Education - which many children are often denied, especially in the poorest countries - is fundamental, not only for the growth of individuals, but also for the development of society as a whole, because it is the most effective tool for combating inequality, poverty, marginalisation and exploitation. International Education Day on 24 January, established by the United Nations, invites reflection on the importance of education as a right for all as well as a public good, also in view of the major changes imposed by the Covid-19 pandemic. Closed schools and distance learning have had a considerable impact on the lives of young people, in many cases exacerbating the inequalities of opportunity between deprived and more fortunate children and young people. The topic of the 2022 edition of the anniversary is Changing course, transforming education.
"This year's International Day of Education – it reads on the UN website – will constitute a platform for dialogue to show the most important transformations to be cultivated to guarantee everyone the fundamental right to education and build a more sustainable, inclusive and peaceful future. It will spark a debate on how to strengthen education as a public purpose and common good, how to drive digital transformation, support teachers, safeguard the planet and unlock the potential in each person to contribute to the well-being of the community and of our shared home".
The right to education is enshrined in the 1989 UN Convention on the Rights of the Child (Articles 28 and 29). Education is also mentioned in the 2030 Agenda for Sustainable Development, a programme of action for people, planet and prosperity signed in September 2015 by the governments of UN member countries: in particular, Sustainable Development Goal number 4 aims to "provide quality, equitable and inclusive education and lifelong learning opportunities for all" by 2030.
Furthermore, education is one of the three areas of focus that form the pillars of an important national document: the Fifth National Plan of Action and Interventions for the Protection of the Rights and Development of Persons of Evolving Age, approved on 21 May 2021 by the National Observatory for Children and Adolescents. The Plan - available on the website of the Department for Family Policies, in the dedicated page - promotes innovative and reinforcing measures in favour of children and is consistent with the contents of the other actions in favour of families and children and adolescents, through the national coordination bodies, such as the National Observatory on the Family and the Observatory for the fight against paedophilia and child pornography.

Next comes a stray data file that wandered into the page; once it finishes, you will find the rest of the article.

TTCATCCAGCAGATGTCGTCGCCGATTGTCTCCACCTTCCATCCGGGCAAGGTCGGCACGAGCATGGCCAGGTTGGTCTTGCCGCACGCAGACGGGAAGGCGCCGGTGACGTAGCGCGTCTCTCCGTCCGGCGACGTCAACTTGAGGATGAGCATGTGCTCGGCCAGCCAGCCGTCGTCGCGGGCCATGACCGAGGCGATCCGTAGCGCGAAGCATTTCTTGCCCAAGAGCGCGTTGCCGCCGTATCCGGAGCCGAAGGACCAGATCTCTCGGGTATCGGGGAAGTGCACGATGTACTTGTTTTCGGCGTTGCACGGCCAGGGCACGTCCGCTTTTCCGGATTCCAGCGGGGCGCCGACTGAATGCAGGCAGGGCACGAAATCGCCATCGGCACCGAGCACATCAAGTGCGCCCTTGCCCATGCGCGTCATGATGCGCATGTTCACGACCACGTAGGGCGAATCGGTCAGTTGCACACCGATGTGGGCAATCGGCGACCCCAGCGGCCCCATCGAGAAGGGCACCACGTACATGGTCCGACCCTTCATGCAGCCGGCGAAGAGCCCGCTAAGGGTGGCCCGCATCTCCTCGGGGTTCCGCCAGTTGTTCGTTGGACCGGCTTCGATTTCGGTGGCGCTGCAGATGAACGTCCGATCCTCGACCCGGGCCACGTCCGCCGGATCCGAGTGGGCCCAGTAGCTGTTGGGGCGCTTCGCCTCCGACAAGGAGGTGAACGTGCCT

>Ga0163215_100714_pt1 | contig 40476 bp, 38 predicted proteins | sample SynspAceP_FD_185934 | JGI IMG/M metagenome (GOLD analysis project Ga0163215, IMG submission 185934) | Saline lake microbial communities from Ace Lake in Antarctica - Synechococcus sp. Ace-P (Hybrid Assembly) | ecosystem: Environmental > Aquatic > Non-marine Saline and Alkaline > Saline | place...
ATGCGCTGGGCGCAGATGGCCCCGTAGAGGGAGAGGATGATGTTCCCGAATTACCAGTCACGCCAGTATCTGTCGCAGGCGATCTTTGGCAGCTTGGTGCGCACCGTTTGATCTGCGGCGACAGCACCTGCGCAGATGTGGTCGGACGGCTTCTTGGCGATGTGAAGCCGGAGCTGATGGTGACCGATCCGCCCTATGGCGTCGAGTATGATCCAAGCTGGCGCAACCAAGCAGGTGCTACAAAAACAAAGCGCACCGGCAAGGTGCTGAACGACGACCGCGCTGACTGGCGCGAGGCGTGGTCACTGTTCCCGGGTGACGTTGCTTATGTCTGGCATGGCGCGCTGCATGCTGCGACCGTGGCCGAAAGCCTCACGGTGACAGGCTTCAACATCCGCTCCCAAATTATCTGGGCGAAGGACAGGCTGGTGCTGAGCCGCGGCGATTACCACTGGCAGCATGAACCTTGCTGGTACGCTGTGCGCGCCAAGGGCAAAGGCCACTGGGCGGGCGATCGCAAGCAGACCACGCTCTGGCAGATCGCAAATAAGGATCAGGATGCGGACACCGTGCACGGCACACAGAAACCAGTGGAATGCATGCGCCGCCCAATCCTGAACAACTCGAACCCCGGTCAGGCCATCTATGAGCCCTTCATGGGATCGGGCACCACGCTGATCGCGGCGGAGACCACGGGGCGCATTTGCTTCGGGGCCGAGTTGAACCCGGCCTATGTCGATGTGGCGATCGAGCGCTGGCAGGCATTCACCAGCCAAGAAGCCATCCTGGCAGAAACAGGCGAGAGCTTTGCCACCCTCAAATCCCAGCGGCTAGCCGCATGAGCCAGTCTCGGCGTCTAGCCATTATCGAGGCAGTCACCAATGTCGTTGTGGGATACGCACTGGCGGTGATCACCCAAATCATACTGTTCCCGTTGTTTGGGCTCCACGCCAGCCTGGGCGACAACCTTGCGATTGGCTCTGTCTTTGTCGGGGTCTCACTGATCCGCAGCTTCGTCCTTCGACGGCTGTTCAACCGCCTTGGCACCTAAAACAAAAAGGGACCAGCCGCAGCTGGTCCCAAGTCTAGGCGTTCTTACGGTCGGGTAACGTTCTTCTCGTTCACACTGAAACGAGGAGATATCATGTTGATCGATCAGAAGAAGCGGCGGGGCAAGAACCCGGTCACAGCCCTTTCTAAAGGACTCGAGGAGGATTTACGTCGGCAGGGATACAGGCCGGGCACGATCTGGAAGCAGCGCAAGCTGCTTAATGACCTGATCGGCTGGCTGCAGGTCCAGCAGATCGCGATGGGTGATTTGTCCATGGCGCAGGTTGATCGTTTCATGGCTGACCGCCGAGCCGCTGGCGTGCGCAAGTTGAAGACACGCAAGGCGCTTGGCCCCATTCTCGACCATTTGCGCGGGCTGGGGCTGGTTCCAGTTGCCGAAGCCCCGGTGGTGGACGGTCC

Education is also the focus of some public announcements issued in 2020 by the Department for Family Policies: EduCare, aimed at promoting projects, including experimental and innovative projects, of both non-formal and informal education and play activities for the empowerment of children and adolescents; Educare in comune - Educating in the community, intended to promote projects, including experimental ones, to combat educational poverty and support cultural, training and educational opportunities for children and young people (the subject areas to be funded are family as a resource, relationships and inclusion, culture, art and environment); Educate together, aimed at promoting projects involving experimental and innovative educational and playful activities for the empowerment of children and adolescents in the fields of active citizenship, non-discrimination, intergenerational dialogue, environment and healthy lifestyles. The notices are available on the Department's website, on the page dedicated to notices.
For a more in-depth look at the topic of the Day, see the two UNESCO reports Reimagining our futures together: a new social contract for education and Global Education Monitoring. The first calls for a reform of school curricula and teaching methods to meet the challenges of climate change, digital transition and globalisation, while the second warns of the growing phenomenon of inequality and exclusion from school, both caused by high costs and weak regulation of private education by states. Both publications are available on the Unesco Digital Library website: https://unesdoc.unesco.org/home.
Interesting food for thought can also be found on the Reggio Children website (https://www.reggiochildren.it/), an international centre for the defence and promotion of the rights and potential of children, which was set up to enhance and strengthen the experience of the local municipal infant-toddler centres and preschools in Reggio Emilia, known in Italy and throughout the world as the Reggio Emilia Approach®. Through its different but interconnected activities, Reggio Children works to experiment, promote and spread quality education throughout the world.
Lastly, we propose the following study materials selected from the Innocenti Library A.C. Moro: bibliographic research on education; bibliographic research on education; bibliographic research on educational poverty; bibliographic research on the right to education/training; bibliographic research on the right to education/training of disabled children and adolescents.
Other materials and news are available on this website under the topics Education, accessible through the navigation menu "Topics".